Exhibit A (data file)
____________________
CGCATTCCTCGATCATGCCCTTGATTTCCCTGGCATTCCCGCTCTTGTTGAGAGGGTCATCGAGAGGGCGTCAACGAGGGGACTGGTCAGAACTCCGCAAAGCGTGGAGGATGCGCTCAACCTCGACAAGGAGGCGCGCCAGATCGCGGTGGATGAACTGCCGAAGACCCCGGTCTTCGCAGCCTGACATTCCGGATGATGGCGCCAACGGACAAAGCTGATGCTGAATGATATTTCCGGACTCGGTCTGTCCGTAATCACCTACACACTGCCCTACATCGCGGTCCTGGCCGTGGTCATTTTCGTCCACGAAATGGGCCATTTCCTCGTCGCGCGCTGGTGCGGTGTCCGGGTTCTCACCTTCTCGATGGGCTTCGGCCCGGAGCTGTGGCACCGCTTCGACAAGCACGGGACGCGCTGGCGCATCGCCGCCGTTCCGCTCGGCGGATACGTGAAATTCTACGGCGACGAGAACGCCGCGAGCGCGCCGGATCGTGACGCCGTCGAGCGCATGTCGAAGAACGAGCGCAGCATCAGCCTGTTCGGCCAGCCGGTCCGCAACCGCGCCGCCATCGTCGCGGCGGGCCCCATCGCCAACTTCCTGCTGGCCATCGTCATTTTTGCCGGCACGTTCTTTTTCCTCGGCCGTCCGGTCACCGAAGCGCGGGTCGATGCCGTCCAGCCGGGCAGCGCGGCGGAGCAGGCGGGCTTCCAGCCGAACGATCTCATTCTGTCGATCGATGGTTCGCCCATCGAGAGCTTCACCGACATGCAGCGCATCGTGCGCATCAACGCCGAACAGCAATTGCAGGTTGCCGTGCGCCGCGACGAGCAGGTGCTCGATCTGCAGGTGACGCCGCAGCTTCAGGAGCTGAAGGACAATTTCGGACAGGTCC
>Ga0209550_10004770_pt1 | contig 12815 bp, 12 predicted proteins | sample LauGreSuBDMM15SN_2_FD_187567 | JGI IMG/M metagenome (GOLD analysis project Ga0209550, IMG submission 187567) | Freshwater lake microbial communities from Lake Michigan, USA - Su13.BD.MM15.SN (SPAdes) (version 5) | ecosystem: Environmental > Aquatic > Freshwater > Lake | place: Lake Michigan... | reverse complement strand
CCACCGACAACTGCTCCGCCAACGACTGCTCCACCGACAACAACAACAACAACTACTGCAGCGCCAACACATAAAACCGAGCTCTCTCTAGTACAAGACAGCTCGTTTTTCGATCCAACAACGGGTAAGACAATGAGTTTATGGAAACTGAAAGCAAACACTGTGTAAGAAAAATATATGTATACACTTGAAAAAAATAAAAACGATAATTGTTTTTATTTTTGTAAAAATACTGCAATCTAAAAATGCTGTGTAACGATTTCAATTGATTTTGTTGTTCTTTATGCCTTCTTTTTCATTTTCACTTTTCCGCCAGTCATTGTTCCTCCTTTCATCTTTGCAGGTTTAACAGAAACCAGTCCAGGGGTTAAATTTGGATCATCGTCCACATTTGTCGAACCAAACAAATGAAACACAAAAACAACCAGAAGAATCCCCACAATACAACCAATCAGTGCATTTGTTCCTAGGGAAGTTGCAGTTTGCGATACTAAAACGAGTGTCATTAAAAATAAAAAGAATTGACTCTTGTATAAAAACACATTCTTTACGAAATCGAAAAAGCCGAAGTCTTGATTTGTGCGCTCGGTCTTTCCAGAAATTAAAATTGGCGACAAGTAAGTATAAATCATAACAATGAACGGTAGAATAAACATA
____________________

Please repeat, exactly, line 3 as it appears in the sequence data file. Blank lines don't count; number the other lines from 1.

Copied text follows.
CCACCGACAACTGCTCCGCCAACGACTGCTCCACCGACAACAACAACAACAACTACTGCAGCGCCAACACATAAAACCGAGCTCTCTCTAGTACAAGACAGCTCGTTTTTCGATCCAACAACGGGTAAGACAATGAGTTTATGGAAACTGAAAGCAAACACTGTGTAAGAAAAATATATGTATACACTTGAAAAAAATAAAAACGATAATTGTTTTTATTTTTGTAAAAATACTGCAATCTAAAAATGCTGTGTAACGATTTCAATTGATTTTGTTGTTCTTTATGCCTTCTTTTTCATTTTCACTTTTCCGCCAGTCATTGTTCCTCCTTTCATCTTTGCAGGTTTAACAGAAACCAGTCCAGGGGTTAAATTTGGATCATCGTCCACATTTGTCGAACCAAACAAATGAAACACAAAAACAACCAGAAGAATCCCCACAATACAACCAATCAGTGCATTTGTTCCTAGGGAAGTTGCAGTTTGCGATACTAAAACGAGTGTCATTAAAAATAAAAAGAATTGACTCTTGTATAAAAACACATTCTTTACGAAATCGAAAAAGCCGAAGTCTTGATTTGTGCGCTCGGTCTTTCCAGAAATTAAAATTGGCGACAAGTAAGTATAAATCATAACAATGAACGGTAGAATAAACATA